I remember exactly where I was when the verdict was announced in October 1995. I was in grade ten and traveling the halls between English and Art class where I found myself stopped in front of a TV located outside the school’s music room. A storm of students of all ages and grades stood in complete silence as a soap opera we were innocently engulfed in was about to come to a close. “Not Guilty” was the verdict and with those words a complete sense of loss came over us. The story (so we thought) was done and our shared invested time seemed wasted. O.J. Simpson was found innocent and the narrative of a sensational crime faded out from our cultural milieu. What I didn’t realize at this time as a 14 year-old student was that the duration of the Simpson trial, broadcast like a contemporary soap opera on CNN, ABC , NBC and other major networks, was that well before Survivor, mass audiences were consumed by reality television . Everything was there: archetypal characterization, villainy, sexual intrigue, race, gender and most importantly – violence. Now looking back at that time and re-visiting suppressed memory with the American Crime Story: The People vs. O.J. Simpson, such a rendering of a brutal reality was reflective of a culture voided of substance. At a time when real issues mattered and should have been discussed transparently, the world became lost within a courtroom of celebrity and a deep disconnect between TV broadcasting and urgent cultural issues.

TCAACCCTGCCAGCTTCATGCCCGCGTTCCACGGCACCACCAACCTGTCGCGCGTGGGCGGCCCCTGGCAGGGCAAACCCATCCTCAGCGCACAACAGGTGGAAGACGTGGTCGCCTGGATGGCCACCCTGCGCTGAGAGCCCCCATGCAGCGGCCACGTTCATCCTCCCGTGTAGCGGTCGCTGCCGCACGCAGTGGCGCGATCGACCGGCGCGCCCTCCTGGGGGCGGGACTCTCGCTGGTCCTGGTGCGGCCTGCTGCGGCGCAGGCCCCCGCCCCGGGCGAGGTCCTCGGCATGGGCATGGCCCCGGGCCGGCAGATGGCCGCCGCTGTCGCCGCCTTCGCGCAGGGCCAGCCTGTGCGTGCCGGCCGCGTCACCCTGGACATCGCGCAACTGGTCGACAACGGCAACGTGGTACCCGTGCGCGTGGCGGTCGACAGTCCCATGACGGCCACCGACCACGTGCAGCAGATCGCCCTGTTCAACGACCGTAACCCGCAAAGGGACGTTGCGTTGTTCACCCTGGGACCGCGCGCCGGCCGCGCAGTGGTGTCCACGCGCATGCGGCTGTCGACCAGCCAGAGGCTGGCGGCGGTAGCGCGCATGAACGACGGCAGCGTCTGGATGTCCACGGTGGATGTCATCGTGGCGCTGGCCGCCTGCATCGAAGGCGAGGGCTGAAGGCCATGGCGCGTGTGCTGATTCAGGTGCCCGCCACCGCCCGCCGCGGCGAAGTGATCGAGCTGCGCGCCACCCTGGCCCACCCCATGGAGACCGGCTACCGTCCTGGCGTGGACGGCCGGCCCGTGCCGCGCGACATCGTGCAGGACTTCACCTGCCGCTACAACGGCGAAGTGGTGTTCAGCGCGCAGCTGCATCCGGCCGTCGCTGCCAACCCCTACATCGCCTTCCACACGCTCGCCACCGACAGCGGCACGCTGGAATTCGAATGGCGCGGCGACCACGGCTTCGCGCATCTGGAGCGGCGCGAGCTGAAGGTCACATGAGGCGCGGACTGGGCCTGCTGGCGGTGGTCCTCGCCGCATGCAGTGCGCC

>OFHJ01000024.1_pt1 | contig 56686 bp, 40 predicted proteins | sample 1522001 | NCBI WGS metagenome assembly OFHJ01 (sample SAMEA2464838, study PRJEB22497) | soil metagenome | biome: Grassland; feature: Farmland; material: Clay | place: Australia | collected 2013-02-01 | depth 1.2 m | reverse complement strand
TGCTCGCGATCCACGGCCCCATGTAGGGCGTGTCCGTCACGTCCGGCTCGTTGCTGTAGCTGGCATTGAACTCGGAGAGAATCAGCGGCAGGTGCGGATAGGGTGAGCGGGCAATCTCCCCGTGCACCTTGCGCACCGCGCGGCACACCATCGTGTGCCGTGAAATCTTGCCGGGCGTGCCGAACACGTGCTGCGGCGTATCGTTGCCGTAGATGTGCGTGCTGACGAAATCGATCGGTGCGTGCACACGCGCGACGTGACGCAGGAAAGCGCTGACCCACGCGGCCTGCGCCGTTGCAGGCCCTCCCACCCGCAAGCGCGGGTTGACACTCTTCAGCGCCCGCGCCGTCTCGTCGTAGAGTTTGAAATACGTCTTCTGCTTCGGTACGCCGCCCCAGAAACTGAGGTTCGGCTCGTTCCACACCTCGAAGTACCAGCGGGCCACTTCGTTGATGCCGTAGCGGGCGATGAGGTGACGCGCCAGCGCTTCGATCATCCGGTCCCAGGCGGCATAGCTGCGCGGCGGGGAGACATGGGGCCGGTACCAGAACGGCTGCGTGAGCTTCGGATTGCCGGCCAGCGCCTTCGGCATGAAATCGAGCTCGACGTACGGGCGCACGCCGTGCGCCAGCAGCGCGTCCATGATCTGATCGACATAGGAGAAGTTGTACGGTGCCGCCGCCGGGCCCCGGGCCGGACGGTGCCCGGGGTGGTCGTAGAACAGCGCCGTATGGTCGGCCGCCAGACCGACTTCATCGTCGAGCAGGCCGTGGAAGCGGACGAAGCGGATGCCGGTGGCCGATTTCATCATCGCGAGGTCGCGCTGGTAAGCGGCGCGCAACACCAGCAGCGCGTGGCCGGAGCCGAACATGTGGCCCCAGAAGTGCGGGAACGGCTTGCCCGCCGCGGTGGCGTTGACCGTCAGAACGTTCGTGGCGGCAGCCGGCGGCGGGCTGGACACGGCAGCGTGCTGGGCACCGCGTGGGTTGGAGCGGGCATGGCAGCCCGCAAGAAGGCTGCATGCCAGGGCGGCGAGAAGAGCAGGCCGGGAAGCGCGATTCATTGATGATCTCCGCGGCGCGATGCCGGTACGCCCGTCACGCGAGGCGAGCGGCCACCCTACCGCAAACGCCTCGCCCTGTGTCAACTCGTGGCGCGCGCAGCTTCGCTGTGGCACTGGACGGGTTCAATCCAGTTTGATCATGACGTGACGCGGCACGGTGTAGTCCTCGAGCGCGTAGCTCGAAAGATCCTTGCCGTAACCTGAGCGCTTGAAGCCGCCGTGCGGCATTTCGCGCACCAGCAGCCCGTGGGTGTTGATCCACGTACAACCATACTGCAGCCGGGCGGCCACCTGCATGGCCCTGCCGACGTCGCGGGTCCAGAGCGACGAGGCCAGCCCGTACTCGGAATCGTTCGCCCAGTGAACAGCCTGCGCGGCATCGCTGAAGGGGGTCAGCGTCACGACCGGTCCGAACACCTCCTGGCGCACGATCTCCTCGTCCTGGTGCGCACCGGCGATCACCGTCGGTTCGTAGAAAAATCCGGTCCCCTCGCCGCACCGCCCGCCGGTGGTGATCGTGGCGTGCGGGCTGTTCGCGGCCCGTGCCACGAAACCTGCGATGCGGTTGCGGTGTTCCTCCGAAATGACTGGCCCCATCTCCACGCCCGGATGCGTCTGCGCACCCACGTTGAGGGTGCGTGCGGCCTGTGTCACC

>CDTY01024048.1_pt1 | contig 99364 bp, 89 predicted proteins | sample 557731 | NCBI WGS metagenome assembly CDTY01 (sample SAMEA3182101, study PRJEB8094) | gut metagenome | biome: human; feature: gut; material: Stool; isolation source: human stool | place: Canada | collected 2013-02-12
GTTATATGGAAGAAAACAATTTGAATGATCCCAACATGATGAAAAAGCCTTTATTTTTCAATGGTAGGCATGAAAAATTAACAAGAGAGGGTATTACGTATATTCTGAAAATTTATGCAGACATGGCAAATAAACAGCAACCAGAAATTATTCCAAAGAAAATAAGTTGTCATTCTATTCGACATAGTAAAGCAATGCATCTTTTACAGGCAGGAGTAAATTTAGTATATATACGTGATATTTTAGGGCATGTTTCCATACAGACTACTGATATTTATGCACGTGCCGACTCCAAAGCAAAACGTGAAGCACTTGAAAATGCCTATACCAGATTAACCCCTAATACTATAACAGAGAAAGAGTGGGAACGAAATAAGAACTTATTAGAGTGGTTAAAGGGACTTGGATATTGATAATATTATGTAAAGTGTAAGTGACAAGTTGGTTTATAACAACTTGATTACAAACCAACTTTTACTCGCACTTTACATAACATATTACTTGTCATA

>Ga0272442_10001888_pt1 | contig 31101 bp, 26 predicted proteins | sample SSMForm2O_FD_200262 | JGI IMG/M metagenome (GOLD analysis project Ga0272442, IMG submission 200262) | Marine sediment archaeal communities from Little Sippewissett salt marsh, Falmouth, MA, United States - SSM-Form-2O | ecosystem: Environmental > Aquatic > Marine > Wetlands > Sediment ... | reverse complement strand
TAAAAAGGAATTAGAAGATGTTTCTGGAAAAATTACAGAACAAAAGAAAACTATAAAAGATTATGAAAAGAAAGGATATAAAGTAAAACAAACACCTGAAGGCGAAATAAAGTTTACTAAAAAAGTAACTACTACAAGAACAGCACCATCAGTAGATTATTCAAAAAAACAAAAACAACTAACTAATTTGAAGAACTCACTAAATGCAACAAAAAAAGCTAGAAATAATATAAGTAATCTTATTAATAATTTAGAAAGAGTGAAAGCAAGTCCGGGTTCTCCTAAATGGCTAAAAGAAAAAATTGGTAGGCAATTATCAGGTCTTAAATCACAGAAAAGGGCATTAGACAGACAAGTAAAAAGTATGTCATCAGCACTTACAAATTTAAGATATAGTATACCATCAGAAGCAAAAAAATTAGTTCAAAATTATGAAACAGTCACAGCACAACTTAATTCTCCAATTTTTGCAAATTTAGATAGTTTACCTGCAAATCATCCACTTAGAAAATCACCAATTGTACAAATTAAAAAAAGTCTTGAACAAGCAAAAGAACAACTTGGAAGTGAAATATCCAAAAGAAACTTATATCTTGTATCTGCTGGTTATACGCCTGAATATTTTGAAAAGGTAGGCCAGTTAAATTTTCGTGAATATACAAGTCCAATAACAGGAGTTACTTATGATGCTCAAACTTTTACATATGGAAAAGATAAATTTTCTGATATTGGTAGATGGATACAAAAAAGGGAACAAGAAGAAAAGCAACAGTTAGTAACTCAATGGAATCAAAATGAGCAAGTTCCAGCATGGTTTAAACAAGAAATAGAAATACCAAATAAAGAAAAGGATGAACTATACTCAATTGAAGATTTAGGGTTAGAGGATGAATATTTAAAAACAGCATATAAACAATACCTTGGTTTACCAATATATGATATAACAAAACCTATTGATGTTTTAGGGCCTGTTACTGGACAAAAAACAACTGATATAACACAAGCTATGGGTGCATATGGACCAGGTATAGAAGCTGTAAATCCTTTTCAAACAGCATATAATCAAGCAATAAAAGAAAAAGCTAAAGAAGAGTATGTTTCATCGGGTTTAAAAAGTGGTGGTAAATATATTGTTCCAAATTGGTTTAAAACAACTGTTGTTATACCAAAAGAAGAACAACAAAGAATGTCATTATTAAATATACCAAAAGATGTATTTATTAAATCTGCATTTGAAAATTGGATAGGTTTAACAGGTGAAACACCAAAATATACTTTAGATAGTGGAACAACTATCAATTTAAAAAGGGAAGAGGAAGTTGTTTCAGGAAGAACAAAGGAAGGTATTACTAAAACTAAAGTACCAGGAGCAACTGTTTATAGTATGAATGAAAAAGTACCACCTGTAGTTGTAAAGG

This is why American Crime Story: The People vs. O.J. Simpson truly matters within a critical culture, social and political discussion. This is a program that is worth teaching: it speaks loudly to current race issues in America (relevant to other nations) along with providing sound history on the complexity of race; stemming from the brutal beating of Rodney King that reignited pre and post- Civil Rights tension . This is how American Crime Story begins. Significantly, it does not begin with grandiose images of O.J. Simpson’s athletic glory or B-level movie celebrity, but rather the raw and terribly disturbing images of racism and social disorder – the beating of King and the violence of the LA Riots. These are images I remember from my pre-teen years, feared, but did not understand. The ability to understand was never present: not at home or school.
With all of this, I strongly encourage you to take the time and watch American Crime Story. If you’re like me and remember seeing the Bronco live on CNN, the trial headlines and the grocery store tabloids, the series will speak to memory. If not, the story is still deeply topical. At the time of Black Lives Matter, Oscars So White and other discussions around race and inequality, American Crime Story: The People vs. OJ Simpson cannot be missed.